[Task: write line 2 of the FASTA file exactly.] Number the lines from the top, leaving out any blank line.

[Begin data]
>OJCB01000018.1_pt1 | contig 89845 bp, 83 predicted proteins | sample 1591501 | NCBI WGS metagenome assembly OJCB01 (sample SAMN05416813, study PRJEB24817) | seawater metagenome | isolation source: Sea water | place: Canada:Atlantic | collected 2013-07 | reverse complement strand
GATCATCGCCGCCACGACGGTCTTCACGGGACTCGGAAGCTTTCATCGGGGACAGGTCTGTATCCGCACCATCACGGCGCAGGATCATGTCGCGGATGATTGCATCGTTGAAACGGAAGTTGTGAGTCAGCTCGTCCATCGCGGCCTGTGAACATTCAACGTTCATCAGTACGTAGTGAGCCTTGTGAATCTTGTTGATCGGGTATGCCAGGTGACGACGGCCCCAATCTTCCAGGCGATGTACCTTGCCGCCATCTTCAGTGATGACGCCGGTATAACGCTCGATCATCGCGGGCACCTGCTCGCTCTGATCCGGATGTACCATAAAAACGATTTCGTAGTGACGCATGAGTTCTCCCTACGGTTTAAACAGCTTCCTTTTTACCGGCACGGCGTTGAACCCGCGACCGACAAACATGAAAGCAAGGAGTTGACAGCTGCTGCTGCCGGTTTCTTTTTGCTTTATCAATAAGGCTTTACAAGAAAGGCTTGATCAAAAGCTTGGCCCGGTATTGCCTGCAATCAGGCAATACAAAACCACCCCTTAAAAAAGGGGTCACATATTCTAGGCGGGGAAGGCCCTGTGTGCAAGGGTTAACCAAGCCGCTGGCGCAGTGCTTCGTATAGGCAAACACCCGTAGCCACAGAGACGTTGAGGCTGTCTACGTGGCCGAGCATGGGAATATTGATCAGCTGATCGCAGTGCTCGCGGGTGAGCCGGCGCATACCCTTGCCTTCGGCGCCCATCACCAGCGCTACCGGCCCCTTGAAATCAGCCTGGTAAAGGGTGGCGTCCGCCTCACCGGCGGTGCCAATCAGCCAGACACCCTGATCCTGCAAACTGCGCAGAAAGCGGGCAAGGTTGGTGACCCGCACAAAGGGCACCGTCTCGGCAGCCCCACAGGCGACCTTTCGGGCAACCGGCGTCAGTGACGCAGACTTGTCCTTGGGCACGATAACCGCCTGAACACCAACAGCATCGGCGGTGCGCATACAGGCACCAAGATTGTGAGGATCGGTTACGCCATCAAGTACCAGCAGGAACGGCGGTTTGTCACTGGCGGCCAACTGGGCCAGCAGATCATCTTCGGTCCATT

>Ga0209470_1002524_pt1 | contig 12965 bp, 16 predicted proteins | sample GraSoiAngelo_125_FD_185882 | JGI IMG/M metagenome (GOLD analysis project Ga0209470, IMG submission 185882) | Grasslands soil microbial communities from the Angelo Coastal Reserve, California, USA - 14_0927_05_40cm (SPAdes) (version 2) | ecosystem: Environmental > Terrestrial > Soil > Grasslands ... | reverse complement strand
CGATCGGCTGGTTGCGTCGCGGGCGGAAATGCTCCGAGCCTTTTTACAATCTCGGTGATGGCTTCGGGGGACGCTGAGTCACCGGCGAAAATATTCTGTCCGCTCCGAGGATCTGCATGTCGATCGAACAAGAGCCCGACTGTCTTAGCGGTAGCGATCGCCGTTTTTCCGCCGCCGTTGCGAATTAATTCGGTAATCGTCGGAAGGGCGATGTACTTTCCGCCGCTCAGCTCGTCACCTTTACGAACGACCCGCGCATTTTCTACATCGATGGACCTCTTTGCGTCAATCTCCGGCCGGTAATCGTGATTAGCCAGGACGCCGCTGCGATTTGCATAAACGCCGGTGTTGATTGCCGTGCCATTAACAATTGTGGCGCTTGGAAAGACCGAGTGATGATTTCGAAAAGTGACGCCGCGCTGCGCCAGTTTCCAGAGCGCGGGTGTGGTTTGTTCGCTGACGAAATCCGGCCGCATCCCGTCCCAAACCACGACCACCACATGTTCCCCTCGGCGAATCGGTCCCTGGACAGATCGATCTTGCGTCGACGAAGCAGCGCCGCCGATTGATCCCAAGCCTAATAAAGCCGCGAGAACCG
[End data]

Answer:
GATCATCGCCGCCACGACGGTCTTCACGGGACTCGGAAGCTTTCATCGGGGACAGGTCTGTATCCGCACCATCACGGCGCAGGATCATGTCGCGGATGATTGCATCGTTGAAACGGAAGTTGTGAGTCAGCTCGTCCATCGCGGCCTGTGAACATTCAACGTTCATCAGTACGTAGTGAGCCTTGTGAATCTTGTTGATCGGGTATGCCAGGTGACGACGGCCCCAATCTTCCAGGCGATGTACCTTGCCGCCATCTTCAGTGATGACGCCGGTATAACGCTCGATCATCGCGGGCACCTGCTCGCTCTGATCCGGATGTACCATAAAAACGATTTCGTAGTGACGCATGAGTTCTCCCTACGGTTTAAACAGCTTCCTTTTTACCGGCACGGCGTTGAACCCGCGACCGACAAACATGAAAGCAAGGAGTTGACAGCTGCTGCTGCCGGTTTCTTTTTGCTTTATCAATAAGGCTTTACAAGAAAGGCTTGATCAAAAGCTTGGCCCGGTATTGCCTGCAATCAGGCAATACAAAACCACCCCTTAAAAAAGGGGTCACATATTCTAGGCGGGGAAGGCCCTGTGTGCAAGGGTTAACCAAGCCGCTGGCGCAGTGCTTCGTATAGGCAAACACCCGTAGCCACAGAGACGTTGAGGCTGTCTACGTGGCCGAGCATGGGAATATTGATCAGCTGATCGCAGTGCTCGCGGGTGAGCCGGCGCATACCCTTGCCTTCGGCGCCCATCACCAGCGCTACCGGCCCCTTGAAATCAGCCTGGTAAAGGGTGGCGTCCGCCTCACCGGCGGTGCCAATCAGCCAGACACCCTGATCCTGCAAACTGCGCAGAAAGCGGGCAAGGTTGGTGACCCGCACAAAGGGCACCGTCTCGGCAGCCCCACAGGCGACCTTTCGGGCAACCGGCGTCAGTGACGCAGACTTGTCCTTGGGCACGATAACCGCCTGAACACCAACAGCATCGGCGGTGCGCATACAGGCACCAAGATTGTGAGGATCGGTTACGCCATCAAGTACCAGCAGGAACGGCGGTTTGTCACTGGCGGCCAACTGGGCCAGCAGATCATCTTCGGTCCATT